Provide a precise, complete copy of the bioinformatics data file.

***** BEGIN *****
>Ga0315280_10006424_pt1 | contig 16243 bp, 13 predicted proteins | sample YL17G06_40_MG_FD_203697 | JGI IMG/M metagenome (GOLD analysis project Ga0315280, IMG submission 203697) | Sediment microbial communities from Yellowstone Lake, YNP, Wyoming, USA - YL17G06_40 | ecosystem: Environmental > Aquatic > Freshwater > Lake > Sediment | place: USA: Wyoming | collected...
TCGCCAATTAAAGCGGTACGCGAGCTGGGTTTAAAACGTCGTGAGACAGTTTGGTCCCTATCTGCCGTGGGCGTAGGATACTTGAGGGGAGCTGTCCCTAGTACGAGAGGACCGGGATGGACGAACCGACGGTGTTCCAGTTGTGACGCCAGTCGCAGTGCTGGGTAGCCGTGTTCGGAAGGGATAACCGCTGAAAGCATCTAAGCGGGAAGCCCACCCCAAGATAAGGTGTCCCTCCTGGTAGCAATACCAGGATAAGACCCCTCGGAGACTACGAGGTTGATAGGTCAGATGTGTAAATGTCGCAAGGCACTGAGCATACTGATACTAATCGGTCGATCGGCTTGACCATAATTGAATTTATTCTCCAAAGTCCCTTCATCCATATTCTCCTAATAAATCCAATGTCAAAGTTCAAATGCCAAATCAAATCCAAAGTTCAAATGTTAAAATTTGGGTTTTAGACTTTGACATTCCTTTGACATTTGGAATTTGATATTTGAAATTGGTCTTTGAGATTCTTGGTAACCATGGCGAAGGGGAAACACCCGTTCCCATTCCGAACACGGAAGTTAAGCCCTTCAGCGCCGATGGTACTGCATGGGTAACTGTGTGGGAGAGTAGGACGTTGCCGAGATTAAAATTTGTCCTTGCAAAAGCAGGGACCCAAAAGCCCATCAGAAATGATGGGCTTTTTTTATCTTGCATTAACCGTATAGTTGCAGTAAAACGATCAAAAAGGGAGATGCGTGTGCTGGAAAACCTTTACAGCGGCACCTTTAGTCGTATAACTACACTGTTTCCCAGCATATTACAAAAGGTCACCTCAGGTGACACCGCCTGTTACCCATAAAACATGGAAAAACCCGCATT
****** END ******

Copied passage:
>Ga0315280_10006424_pt1 | contig 16243 bp, 13 predicted proteins | sample YL17G06_40_MG_FD_203697 | JGI IMG/M metagenome (GOLD analysis project Ga0315280, IMG submission 203697) | Sediment microbial communities from Yellowstone Lake, YNP, Wyoming, USA - YL17G06_40 | ecosystem: Environmental > Aquatic > Freshwater > Lake > Sediment | place: USA: Wyoming | collected...
TCGCCAATTAAAGCGGTACGCGAGCTGGGTTTAAAACGTCGTGAGACAGTTTGGTCCCTATCTGCCGTGGGCGTAGGATACTTGAGGGGAGCTGTCCCTAGTACGAGAGGACCGGGATGGACGAACCGACGGTGTTCCAGTTGTGACGCCAGTCGCAGTGCTGGGTAGCCGTGTTCGGAAGGGATAACCGCTGAAAGCATCTAAGCGGGAAGCCCACCCCAAGATAAGGTGTCCCTCCTGGTAGCAATACCAGGATAAGACCCCTCGGAGACTACGAGGTTGATAGGTCAGATGTGTAAATGTCGCAAGGCACTGAGCATACTGATACTAATCGGTCGATCGGCTTGACCATAATTGAATTTATTCTCCAAAGTCCCTTCATCCATATTCTCCTAATAAATCCAATGTCAAAGTTCAAATGCCAAATCAAATCCAAAGTTCAAATGTTAAAATTTGGGTTTTAGACTTTGACATTCCTTTGACATTTGGAATTTGATATTTGAAATTGGTCTTTGAGATTCTTGGTAACCATGGCGAAGGGGAAACACCCGTTCCCATTCCGAACACGGAAGTTAAGCCCTTCAGCGCCGATGGTACTGCATGGGTAACTGTGTGGGAGAGTAGGACGTTGCCGAGATTAAAATTTGTCCTTGCAAAAGCAGGGACCCAAAAGCCCATCAGAAATGATGGGCTTTTTTTATCTTGCATTAACCGTATAGTTGCAGTAAAACGATCAAAAAGGGAGATGCGTGTGCTGGAAAACCTTTACAGCGGCACCTTTAGTCGTATAACTACACTGTTTCCCAGCATATTACAAAAGGTCACCTCAGGTGACACCGCCTGTTACCCATAAAACATGGAAAAACCCGCATT